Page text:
However, there are special rules for domain names that contain a registered trademark. If such a domain name is registered by someone else (after the expiry date) who asks you to pay a repurchase fee in order to give you the domain back, then you can initiate proceedings – a Uniform Domain-Name Dispute-Resolution Policy or UDRP. But such proceedings take time and (a lot of) money. And you must have solid documentation to justify your exclusive use of the domain name. It is often preferable to pay – with a heavy heart – the price that the drop-catchers charge. This will at least allow you to get your domain back!

The moral of the story is that you should make sure that no one can run away with your domain name! Follow these tips:

  • Keep an eye on the expiry date of your domain names. Combell will send you your payment request in time, by post and e-mail. Moreover, the handy my.combell.com control panel allows you to manage your domain names very easily.
  • Keep your old domain name, even if you no longer use it actively. Use the domain name to refer to your new projects. You would not want your former domain to point to a porn site or a site with malware, right?
  • Use a ‘Registrar lock’ where this is possible (for generic extensions such as .com and .net). This will prevent the domain name from being transferred to another registrar. Combell automatically adds this lock to the generic domain extensions. If you want to transfer the domain name anyway, Combell will remove this lock for free within 24 hours. This will help you rest easy!
  • Check with DNS Belgium or with a Whois service whether the contact details provided for your domain(s) is correct. Do not use the contact details of an external web developer or marketing company as the domain name owner. The domain name owner must be the owner of your company or an internal employee of your company with the necessary rights.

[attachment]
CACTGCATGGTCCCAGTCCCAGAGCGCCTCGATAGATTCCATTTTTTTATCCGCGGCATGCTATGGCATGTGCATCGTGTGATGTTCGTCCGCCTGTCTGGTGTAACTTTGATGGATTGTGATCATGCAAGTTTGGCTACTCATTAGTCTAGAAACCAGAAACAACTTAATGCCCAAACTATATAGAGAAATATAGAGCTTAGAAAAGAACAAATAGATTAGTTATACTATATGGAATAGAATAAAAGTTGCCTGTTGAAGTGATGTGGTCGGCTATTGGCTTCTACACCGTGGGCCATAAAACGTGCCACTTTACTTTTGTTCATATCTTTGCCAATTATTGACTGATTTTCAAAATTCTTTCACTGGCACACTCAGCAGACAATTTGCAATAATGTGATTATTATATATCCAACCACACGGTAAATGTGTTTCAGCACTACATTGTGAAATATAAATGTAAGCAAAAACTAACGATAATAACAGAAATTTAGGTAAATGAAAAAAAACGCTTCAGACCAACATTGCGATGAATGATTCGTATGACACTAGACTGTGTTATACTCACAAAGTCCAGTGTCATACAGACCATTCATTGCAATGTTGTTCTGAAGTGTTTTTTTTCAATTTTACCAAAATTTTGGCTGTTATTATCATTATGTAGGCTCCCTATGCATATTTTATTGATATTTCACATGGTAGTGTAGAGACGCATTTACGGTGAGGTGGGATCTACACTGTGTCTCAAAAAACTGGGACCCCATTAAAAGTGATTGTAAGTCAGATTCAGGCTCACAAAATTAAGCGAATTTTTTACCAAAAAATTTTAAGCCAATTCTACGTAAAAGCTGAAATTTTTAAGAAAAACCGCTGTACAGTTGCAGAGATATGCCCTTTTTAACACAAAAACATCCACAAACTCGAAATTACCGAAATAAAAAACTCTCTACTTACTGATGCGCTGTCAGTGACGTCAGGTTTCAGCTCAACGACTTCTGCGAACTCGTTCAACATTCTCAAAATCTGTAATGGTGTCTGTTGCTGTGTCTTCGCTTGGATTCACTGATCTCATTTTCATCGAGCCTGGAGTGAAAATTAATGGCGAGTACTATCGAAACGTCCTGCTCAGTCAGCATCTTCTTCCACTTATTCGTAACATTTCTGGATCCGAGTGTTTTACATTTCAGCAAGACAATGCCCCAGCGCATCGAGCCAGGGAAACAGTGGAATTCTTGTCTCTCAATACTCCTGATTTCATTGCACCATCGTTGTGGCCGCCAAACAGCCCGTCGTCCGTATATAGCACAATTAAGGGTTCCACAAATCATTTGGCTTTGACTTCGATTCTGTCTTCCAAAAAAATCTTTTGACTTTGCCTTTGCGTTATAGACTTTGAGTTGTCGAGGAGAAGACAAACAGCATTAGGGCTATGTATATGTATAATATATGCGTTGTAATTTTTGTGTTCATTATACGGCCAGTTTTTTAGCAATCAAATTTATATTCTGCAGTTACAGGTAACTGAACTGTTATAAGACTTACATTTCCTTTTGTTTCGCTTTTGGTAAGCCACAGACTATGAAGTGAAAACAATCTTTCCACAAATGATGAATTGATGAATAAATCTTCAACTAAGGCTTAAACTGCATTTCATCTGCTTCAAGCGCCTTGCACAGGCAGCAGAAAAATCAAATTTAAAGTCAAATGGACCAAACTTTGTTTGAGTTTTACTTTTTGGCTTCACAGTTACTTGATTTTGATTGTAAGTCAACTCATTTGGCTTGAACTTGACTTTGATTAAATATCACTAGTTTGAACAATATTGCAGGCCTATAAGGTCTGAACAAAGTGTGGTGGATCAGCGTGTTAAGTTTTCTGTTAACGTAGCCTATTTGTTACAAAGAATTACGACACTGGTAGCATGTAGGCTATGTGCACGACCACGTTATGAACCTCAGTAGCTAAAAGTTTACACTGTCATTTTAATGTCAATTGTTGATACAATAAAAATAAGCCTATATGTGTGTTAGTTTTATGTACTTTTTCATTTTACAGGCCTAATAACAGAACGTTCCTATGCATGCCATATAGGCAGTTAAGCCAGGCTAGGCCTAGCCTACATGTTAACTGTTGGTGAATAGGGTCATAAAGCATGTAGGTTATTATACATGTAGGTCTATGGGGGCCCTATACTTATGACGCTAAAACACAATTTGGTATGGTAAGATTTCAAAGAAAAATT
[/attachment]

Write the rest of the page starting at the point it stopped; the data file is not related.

• In the contact details, do not use a free e-mail address provided by services such as Hotmail. If you have not used your free account for a long time, the address will be deleted, allowing domain hijackers to register your e-mail address and steal your domain.
  • Do not click on links in e-mails about your domain name that do not originate from your registrar. Only your own registrar will send you renewal requests. If in doubt, contact your registrar.
  • Add your registrar's domain name to the ‘trusted senders’ list in your spam filter. This way, you can be sure that you will not miss any important e-mails from your registrar!
  • Renew your domain well in advance. Do not leave it until the last minute to complete your renewal. And why not renew it for a longer period right away, so that you can have peace of mind for at least 5 years?

You can also learn how to protect your domain name against domain scams in our article entitled “Domain name scams: be very careful!

Make sure that no one can run away with your domain name! Regularly check your contact details in the Whois database and your my.combell.com control panel.

Register your domain name with Combell